Roll of honor in Laura Billings class: Lucy Davis, Bessie Platt, Sadie Sweetland, Louisa Berning, Lulu Kitzmeyer, Clara Spooner… 

120 Years Ago

Government money: The State received $4,540.60 on Spanish war claims from Washington. About $1200 more is due and will be paid soon.

110 Years Ago

Eti-biti-phi [sic] Club: Carson High School’s club entertained a number of guests at the Armory Hall. The decorations were the colors of the club, white and green. Repast was served in the dining room after dancing. The entertaining young ladies were: Misses Ina Martin, Jeanne Hague, Hazel Roberts, Bernice Mighels, Eula Pickett, Gladys Hofer, Frances Tucker and Laura Wylie.

100 Years Ago

Uncle Sam says eat spinach: If you want to be full of pep, ginger and go, a bit of human high explosive–then eat spinach. The reason is that spinach lies in the high percentage of “vitamins.” Just a little spinach buried in your back yard or window box, will turn yourself into a human dynamo.

Friday

150 Years Ago

Capitol corner stone laying: All civic societies in the State, State officers and officers of the Mint have been invited to participate in the corner stone laying. The Grand Army of the Republic and various Fire Departments throughout the State have been invited. The ceremonies are in the hands of the Masonic Order. Everyone is invited whether or not they have received a formal invitation.

140 Years Ago

Sidewalk nuisances: The dealers along Carson street complain that their business is injured by crowds of loafers and hoodlums that throng the sidewalk and thicken the air with vulgar talk and profanity. The Ladies do not want to trade at stores that they have to reach by passing a crowd of loafers, and merchants who don’t care.

130 Years Ago

All sorts: The gates of Tahoe are open and still the lake is rising. It is expected to rise two more feet. Charles E. Slingerland has received the appointment of Census Enumerator for Ormsby county. 

A squad of eight or ten Indians gave a war dance exhibition at the baseball grounds. It attracted a large number of spectators and was a tame affair, except for the scantiness or absence of costume on the performers.

120 Years Ago

Help: Three hundred coal miners in Utah went to work in the Winter Quarter Mines at Scofield. Within a few short hours their dead and mangled bodies were being brought to the surface by rescuers. These men were heads of families, and it added to the tears, the cries and the misery of widows and orphans. The people of Utah have sustained their reputation for their generosity…. Thousands of dollars have been contributed to the relief fund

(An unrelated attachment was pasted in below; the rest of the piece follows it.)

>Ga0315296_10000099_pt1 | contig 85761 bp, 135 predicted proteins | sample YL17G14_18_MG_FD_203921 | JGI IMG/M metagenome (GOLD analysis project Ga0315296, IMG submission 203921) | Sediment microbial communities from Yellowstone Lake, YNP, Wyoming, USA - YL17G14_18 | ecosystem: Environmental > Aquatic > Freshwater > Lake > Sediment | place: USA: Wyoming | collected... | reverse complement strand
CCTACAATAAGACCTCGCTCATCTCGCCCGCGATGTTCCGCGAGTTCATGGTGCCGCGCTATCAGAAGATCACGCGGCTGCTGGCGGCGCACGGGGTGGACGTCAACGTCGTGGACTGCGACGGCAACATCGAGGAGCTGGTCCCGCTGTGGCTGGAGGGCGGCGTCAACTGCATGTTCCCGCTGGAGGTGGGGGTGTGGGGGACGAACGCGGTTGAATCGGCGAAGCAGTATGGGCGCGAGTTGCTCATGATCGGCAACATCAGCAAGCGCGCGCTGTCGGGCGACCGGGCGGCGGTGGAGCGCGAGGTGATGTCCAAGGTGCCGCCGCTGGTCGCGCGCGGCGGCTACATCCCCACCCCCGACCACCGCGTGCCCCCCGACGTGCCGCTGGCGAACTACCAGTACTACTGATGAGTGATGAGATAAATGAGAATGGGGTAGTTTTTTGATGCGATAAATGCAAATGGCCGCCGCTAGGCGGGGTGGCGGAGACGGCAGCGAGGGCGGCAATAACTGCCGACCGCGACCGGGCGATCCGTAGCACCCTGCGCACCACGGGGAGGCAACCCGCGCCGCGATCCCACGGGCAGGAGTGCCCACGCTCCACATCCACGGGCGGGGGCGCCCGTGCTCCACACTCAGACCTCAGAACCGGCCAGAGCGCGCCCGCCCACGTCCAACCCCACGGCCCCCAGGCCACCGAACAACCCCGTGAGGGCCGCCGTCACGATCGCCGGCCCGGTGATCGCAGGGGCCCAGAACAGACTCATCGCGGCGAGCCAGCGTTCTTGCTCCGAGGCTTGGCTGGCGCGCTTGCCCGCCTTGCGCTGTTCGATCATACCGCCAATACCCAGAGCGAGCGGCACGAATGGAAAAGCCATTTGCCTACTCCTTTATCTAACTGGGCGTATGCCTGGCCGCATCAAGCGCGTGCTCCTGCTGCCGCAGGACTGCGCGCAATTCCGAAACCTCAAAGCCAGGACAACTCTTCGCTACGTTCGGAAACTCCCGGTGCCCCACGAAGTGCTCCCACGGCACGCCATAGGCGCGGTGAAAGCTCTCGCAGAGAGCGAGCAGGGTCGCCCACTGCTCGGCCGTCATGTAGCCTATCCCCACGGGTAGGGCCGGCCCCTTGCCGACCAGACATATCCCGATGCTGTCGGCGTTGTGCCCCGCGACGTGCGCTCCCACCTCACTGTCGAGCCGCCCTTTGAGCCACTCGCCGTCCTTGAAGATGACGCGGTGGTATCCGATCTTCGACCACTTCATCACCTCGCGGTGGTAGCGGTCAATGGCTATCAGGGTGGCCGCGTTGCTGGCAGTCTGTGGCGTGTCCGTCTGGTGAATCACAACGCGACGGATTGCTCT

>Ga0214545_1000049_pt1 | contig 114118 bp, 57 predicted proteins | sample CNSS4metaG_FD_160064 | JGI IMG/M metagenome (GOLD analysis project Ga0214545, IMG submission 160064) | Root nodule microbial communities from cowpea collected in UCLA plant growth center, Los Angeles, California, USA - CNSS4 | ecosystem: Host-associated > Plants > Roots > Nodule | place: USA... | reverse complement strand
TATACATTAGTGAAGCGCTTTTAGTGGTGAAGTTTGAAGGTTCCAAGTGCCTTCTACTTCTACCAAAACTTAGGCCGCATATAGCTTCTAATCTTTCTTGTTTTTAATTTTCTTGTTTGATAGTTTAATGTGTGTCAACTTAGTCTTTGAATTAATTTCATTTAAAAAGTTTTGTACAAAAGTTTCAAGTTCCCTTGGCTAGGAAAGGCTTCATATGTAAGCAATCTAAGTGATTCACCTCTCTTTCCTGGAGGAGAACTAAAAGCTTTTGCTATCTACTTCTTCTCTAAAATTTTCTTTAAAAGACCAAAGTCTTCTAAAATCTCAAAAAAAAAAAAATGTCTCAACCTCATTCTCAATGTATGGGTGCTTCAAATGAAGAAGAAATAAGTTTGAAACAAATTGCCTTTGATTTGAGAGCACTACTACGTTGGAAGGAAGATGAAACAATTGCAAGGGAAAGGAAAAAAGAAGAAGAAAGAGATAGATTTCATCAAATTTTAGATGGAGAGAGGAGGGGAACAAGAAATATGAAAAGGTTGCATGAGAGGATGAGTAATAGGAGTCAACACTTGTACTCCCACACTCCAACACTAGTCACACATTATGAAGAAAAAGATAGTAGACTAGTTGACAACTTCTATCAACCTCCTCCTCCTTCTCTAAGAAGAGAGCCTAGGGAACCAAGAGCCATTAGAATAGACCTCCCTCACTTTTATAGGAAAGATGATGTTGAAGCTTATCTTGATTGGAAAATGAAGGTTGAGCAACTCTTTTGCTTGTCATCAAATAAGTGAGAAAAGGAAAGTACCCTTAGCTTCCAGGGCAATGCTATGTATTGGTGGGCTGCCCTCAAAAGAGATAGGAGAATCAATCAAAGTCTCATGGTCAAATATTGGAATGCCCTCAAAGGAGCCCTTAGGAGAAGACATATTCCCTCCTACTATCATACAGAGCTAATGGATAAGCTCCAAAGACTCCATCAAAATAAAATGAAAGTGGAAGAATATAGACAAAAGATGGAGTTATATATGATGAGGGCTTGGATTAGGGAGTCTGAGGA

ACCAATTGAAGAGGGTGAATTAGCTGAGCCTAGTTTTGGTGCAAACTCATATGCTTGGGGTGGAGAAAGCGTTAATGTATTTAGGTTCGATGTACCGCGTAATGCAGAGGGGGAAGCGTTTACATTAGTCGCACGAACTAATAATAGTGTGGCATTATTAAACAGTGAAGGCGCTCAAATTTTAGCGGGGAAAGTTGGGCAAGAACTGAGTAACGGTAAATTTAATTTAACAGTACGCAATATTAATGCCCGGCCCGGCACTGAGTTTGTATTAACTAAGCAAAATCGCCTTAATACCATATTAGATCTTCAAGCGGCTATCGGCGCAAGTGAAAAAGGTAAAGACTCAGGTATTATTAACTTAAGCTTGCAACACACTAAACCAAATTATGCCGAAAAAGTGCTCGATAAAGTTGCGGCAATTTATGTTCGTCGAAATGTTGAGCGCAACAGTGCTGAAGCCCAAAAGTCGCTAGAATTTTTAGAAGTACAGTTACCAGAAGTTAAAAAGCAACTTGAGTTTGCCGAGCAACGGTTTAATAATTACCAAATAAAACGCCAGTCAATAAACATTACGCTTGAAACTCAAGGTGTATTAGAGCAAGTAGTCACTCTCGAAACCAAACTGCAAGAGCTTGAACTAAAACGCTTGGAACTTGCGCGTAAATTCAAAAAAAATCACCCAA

110 Years Ago

Census, is your name down? The following questions are asked on the census requested by George B. Russell, census supervisor of the state of Nevada. Questions—name, sex, color, age, if married, single, widowed or divorced; number of years married; number of children born; number of children living April 15th; birth place; native language; birthplace of father and his native language; birthplace of mother and her native language; if foreign born, the year of immigration to the U.S., alien or naturalized, trade, profession or occupation; in what business…weeks employed in 1909; if able to read and write; if in either union or confederate army or Civil War…

100 Years Ago

Improving penitentiary: Fred DeLongchamps, state architect, is getting the first unit of the penitentiary under way. Excavations for the laying of the foundation of the main cell is almost complete and the laying of stone will be started. The new cell house will be 102 feet long, 42 feet wide and provide a double tier of cells. The prison currently houses 100 inmates.

Sue Ballew is the daughter of Bill Dolan, who wrote this column for the Nevada Appeal from 1947 until his death in 2006.